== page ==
Alrighty well, Clotile’s about ready to leave so I’m going to finish up here. I hope all is well back home! I may not get a chance to call home until Mother’s Day (it’s really hard with the time difference, and I don’t have a calling card anyways), but I still love you all! I’ll update again as soon as I get the chance.

Love, Smiles & Sunshine,



In case anyone was wondering I FINALLY leave for China on Friday. I’m excited like you wouldn’t even believe. Two more finals and then I am out of here! I just thought that before I left I would let everyone know where all I’ll be for the next thirty days:

Hong Kong City, Hong Kong
Tuen Men, Hong Kong
Xiamen, China
Quanzhou, China
Fuzhou, China
Shanghai, China
Hangzhou, China
Tianjin, China
Beijing, China
Jeonju, Korea
Daegu, Korea
Suwon, Korea

I’ll update this whenever I have a chance while I’m gone, but don’t count on there being too many updates, I’m sure I’ll be way busy while I’m gone. If anyone wants to know where we’ll be performing then email me and I’ll tell you venues. That way if you have relatives in China or Korea you can tell them about our show, that’d be awesome. Anyways, take care everyone!!

Smiles & Sunshine,

St. George Show

Saturday the Young Ambassadors had a show in St. George, and it was awesome! I truly think it was one of the best shows we’ve ever done, either year. As you may or may not know, St. George has experienced some major flooding in the past few weeks, and if there ever was a group of people whose spirits needed lifting, these were them. We had been challenged by the missionary committee to all pray before the show, on our own, that we could touch these people. I think that alone made us all a lot more in tune with the Spirit which made it just an amazing spiritual high.

The other thing that made for a really great overall experience was on the way home I received an answer to something I had been praying about. On three-day tour last semester a lady made a comment to Emilee (our costumer) that really bugged me. Emilee had mentioned that she was the costumer and the lady was like “So, all you do is sew all day.” Although that was somewhat degrading Emilee took it in stride and graciously confirmed that. Then the lady said “Well, at least you get to hang out with all those cool people.” That left Emilee speechless, she mentioned the conversation to me later and I was appalled. Yeah, the YAs are cool people, and I love every last one of them. But the tech crew isn’t just there to “hang out with all those cool people.” It really made me start thinking about why I was in the group again this year. Yeah, I had a great experience last year, and I made a lot of friends and did some really neat things, but is it really worth all the time and the work and the sacrifice for that? I wasn’t entirely sure. It was a question that had sort of been bothering me ever since. Maybe I shouldn’t have come back. Maybe I was supposed to be doing something else entirely. I just wasn’t sure what the point was.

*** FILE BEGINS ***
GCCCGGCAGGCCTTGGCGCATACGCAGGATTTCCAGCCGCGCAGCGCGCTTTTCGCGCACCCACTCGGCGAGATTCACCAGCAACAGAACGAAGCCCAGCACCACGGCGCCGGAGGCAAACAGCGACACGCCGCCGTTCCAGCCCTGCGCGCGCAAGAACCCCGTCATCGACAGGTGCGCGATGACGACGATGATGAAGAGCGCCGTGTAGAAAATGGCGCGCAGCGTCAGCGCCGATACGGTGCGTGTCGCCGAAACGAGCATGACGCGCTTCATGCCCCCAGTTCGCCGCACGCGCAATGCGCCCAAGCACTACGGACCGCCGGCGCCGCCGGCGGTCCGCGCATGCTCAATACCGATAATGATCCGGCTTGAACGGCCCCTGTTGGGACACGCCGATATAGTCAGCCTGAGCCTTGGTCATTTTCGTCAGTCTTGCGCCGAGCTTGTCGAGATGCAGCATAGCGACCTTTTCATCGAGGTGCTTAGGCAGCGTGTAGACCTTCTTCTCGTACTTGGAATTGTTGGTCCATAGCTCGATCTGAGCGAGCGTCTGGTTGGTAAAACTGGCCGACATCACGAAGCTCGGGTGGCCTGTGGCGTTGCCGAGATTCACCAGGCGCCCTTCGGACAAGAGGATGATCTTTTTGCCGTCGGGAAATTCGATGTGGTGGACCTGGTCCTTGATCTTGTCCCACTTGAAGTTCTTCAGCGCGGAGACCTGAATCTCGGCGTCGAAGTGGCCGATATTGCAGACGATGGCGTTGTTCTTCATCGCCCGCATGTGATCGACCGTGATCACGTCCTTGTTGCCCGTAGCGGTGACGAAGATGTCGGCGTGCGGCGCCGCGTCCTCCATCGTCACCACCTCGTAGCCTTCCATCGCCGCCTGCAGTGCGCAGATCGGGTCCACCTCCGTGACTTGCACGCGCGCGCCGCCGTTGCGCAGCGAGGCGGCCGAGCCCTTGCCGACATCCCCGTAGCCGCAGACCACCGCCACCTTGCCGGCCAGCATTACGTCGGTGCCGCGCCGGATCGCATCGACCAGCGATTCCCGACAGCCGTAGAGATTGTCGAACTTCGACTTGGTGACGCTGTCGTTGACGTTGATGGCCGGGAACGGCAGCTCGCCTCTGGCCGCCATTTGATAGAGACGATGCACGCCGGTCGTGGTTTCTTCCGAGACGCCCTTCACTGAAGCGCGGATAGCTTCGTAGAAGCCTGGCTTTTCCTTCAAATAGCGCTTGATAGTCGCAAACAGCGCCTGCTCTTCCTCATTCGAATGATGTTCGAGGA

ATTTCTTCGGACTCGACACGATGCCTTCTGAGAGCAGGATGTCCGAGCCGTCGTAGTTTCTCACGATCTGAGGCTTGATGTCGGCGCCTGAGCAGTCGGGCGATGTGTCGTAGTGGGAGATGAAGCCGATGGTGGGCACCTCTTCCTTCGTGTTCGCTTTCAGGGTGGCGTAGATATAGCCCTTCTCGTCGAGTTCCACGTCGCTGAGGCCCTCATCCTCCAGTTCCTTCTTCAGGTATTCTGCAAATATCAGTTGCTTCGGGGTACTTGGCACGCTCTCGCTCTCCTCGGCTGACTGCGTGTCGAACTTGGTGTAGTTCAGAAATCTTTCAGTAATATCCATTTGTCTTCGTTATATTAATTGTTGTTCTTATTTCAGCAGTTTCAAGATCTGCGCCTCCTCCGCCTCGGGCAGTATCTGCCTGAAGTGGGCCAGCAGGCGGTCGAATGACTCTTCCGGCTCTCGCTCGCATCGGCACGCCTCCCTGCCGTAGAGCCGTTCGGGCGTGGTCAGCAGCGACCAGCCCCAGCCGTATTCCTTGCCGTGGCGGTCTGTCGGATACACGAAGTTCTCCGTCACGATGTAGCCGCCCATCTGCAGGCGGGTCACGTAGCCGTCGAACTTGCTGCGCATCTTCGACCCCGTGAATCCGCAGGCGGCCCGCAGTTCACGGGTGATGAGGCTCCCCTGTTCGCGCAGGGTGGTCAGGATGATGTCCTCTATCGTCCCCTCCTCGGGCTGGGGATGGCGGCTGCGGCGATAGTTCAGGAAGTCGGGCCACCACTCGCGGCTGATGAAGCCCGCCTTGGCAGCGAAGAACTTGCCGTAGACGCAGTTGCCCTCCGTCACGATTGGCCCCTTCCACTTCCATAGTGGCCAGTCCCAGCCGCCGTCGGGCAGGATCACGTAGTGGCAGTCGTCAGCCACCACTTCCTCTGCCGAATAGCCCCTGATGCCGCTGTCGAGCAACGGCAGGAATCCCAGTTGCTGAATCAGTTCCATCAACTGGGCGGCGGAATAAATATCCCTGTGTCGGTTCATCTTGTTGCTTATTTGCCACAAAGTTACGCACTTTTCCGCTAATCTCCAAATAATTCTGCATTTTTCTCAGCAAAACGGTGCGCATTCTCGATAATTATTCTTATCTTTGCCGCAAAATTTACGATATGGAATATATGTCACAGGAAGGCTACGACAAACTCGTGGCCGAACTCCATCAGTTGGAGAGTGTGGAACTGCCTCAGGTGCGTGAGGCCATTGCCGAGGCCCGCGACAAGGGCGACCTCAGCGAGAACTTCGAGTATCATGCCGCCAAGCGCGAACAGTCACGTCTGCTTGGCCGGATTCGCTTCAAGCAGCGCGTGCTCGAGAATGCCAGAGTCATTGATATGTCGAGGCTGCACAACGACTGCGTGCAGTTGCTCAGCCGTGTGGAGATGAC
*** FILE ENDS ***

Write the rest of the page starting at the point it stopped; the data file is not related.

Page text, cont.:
So on Saturday we had our show and I was still somewhat wondering what the point was, but I had no intentions of changing my year at this point so I was going to at least continue on to the end of the year and see where I was at that point. Then on the bus ride back Alan invited me to sit with him in the front. This made it so that when they started watching a movie instead of easily being able to tune it out and go to sleep I stayed awake to watch “The Rookie”. I watched this movie as the main character left his family to travel and do the thing he loved to do (baseball in his case). In reality, it wasn’t a good time for him to be doing things like that. He was required to leave his family, stop working and live on the road. It made me start think about what I’m doing right now. Regardless of the stereotypes or whatever, I love doing technical work. I get such a thrill from being backstage and working with equipment, setting things up and loading the truck at the end of the night. However… I can’t do this forever. If five years down the road I was offered a position as the Stage Manager for Les Miserables I would most likely have to turn it down. Most likely I’ll be settled down with my own family at that point, leaving to take a show abroad for 30 days wouldn’t be an option. This really is a once in a lifetime opportunity for me! Beyond which, just looking at this chance to go and share the gospel… in a country that is closed to missionary work from my church. Wow! Let’s be honest, even if I don’t get to serve a mission before I get married (which now even my own mom is questioning *grr*) I really feel that this is a mission for me. Maybe I won’t get to share the gospel in the traditional way, but I think I would be happy knowing that I had done this. Anyways that was my revelation for the week. I’m soooo stoked to be in YAs, I wish everyone could have an experience like this one.

Well, class is over and cleaning checks call. See ya.